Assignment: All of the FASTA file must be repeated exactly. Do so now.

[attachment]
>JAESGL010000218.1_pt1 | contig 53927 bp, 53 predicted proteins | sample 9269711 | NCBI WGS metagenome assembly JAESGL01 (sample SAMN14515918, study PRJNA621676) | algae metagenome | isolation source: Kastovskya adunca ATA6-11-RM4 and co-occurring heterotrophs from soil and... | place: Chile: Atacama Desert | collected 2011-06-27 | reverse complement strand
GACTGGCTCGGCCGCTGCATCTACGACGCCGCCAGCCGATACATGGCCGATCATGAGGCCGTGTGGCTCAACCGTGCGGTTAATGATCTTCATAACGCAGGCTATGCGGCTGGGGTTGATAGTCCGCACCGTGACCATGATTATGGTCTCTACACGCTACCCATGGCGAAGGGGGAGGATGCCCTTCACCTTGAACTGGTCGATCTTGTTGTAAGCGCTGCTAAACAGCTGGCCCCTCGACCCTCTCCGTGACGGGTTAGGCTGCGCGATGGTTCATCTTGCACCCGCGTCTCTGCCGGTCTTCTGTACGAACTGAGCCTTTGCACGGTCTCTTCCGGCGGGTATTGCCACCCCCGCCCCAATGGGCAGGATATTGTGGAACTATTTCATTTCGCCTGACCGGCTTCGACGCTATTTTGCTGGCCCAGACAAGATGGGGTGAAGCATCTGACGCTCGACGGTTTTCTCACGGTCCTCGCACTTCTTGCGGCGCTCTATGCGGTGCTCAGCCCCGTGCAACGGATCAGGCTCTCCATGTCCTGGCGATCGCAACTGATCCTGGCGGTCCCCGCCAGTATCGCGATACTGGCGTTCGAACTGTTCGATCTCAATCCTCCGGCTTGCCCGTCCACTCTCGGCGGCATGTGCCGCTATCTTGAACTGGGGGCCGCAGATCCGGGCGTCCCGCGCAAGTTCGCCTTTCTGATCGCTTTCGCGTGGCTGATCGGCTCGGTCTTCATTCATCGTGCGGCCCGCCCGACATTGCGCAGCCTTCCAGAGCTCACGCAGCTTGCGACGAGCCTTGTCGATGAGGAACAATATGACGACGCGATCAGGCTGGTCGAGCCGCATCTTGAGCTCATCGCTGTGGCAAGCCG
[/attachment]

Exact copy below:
>JAESGL010000218.1_pt1 | contig 53927 bp, 53 predicted proteins | sample 9269711 | NCBI WGS metagenome assembly JAESGL01 (sample SAMN14515918, study PRJNA621676) | algae metagenome | isolation source: Kastovskya adunca ATA6-11-RM4 and co-occurring heterotrophs from soil and... | place: Chile: Atacama Desert | collected 2011-06-27 | reverse complement strand
GACTGGCTCGGCCGCTGCATCTACGACGCCGCCAGCCGATACATGGCCGATCATGAGGCCGTGTGGCTCAACCGTGCGGTTAATGATCTTCATAACGCAGGCTATGCGGCTGGGGTTGATAGTCCGCACCGTGACCATGATTATGGTCTCTACACGCTACCCATGGCGAAGGGGGAGGATGCCCTTCACCTTGAACTGGTCGATCTTGTTGTAAGCGCTGCTAAACAGCTGGCCCCTCGACCCTCTCCGTGACGGGTTAGGCTGCGCGATGGTTCATCTTGCACCCGCGTCTCTGCCGGTCTTCTGTACGAACTGAGCCTTTGCACGGTCTCTTCCGGCGGGTATTGCCACCCCCGCCCCAATGGGCAGGATATTGTGGAACTATTTCATTTCGCCTGACCGGCTTCGACGCTATTTTGCTGGCCCAGACAAGATGGGGTGAAGCATCTGACGCTCGACGGTTTTCTCACGGTCCTCGCACTTCTTGCGGCGCTCTATGCGGTGCTCAGCCCCGTGCAACGGATCAGGCTCTCCATGTCCTGGCGATCGCAACTGATCCTGGCGGTCCCCGCCAGTATCGCGATACTGGCGTTCGAACTGTTCGATCTCAATCCTCCGGCTTGCCCGTCCACTCTCGGCGGCATGTGCCGCTATCTTGAACTGGGGGCCGCAGATCCGGGCGTCCCGCGCAAGTTCGCCTTTCTGATCGCTTTCGCGTGGCTGATCGGCTCGGTCTTCATTCATCGTGCGGCCCGCCCGACATTGCGCAGCCTTCCAGAGCTCACGCAGCTTGCGACGAGCCTTGTCGATGAGGAACAATATGACGACGCGATCAGGCTGGTCGAGCCGCATCTTGAGCTCATCGCTGTGGCAAGCCG